There is no contradiction in the various formulations describing neoliberalism given so far in the written contributions of the different comrades. Neoliberalism is a set of of economic policy measures. This is accompanied and justified by ideological doctrines.
Which of the economic policy measures will be partly or completely reversed and which of the ideological doctrines will be undermined or no longer used by the ruling class in the course of the crisis?
To begin with the easiest thing: Yes, based on the experience of the past years and very much reinforced by the current crisis, the ideology of neoliberalism has been severely undermined and discredited in the minds of the masses. In terms of ideology neoliberalism is severely damaged. Therefore the capitalist can not go on with the same argumentation.
But will they go on with the same policies? No, they can’t. There must be qualitatively more state intervention to keep their system going. We witness public spending and public debt on a global scale never seen before.
The capitalist are confronted with a simple but dire question: where to invest their money and get it back with a certain profit? Public spending financed by public debt can partly and temporarily solve this problem, because to a certain extent it keeps the economy going.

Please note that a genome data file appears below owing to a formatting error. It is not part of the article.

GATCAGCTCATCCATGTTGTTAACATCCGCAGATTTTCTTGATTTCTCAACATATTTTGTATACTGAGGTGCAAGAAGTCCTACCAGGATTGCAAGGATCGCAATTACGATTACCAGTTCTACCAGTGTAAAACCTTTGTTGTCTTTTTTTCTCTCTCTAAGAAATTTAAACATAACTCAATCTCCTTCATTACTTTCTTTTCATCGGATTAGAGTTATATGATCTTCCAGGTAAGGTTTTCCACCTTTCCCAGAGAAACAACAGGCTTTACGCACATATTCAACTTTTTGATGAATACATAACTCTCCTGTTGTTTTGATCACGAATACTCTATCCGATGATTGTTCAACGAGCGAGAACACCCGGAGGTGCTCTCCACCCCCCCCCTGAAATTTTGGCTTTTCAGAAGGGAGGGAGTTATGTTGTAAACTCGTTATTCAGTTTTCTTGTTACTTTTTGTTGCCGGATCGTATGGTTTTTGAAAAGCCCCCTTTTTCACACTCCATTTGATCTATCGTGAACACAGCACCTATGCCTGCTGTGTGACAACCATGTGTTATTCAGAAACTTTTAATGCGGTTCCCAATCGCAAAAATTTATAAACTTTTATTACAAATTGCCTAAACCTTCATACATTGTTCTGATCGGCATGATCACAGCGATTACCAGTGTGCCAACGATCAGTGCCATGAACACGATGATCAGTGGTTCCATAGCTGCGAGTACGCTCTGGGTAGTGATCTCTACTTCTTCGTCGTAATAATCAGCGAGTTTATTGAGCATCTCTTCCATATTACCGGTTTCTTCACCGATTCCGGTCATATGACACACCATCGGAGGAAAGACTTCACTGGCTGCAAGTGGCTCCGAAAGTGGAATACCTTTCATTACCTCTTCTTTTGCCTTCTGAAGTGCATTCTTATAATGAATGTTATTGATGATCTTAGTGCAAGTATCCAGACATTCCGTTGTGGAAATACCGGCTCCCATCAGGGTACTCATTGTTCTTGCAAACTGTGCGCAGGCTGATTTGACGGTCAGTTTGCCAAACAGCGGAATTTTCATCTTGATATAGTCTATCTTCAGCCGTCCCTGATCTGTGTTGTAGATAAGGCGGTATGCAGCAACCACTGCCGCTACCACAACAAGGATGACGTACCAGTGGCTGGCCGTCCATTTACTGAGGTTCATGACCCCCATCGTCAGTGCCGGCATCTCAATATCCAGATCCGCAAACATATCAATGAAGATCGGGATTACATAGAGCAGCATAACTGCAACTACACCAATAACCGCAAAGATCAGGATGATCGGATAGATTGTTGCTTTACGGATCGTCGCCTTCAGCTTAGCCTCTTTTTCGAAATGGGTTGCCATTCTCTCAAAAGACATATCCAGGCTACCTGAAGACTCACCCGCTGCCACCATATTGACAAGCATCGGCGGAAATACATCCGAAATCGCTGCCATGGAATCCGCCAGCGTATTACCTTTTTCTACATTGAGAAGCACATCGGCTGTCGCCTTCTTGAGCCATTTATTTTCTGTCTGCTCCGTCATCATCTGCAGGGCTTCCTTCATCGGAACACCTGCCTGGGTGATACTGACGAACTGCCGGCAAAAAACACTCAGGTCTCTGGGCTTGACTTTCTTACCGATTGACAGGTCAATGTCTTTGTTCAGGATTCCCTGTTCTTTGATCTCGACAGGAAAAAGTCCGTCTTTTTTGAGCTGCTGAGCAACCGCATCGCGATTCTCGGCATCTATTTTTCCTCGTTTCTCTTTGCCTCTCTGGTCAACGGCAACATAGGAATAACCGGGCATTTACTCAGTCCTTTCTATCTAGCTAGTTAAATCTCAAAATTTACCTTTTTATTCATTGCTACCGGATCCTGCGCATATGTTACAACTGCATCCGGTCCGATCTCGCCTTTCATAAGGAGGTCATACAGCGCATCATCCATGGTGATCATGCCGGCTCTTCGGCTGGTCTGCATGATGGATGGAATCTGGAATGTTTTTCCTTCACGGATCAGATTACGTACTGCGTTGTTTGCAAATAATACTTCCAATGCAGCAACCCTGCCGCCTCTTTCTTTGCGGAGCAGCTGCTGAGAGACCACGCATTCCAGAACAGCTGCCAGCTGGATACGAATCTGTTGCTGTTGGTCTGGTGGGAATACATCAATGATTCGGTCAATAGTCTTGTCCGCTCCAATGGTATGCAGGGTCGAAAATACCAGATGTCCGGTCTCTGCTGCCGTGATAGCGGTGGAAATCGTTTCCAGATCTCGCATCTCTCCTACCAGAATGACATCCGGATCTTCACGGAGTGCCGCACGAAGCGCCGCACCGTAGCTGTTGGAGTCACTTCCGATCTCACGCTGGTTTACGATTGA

In this aspect there will be the clearest turn away from neoliberal policies. But this will not be enough to solve the “crisis of profitability”. And it will not solve the contradiction between production on a world scale and for the world market in the narrow limits of the nation state.
Therefore on most of the other aspects of neoliberalism, it will be much more contradictory. There will be the need for further privatization to open up new fields for private investment at the same time there will be the need for nationalization or partly nationalization to rescue key industries or companies from bankruptcy or foreign take over. There will be more regulation and deregulation at the same time. Examples for these contradictory elements have been given in the contributions of the Greek IC and by Vlad, Rob, Viki. As far as I understand, no one is denying this.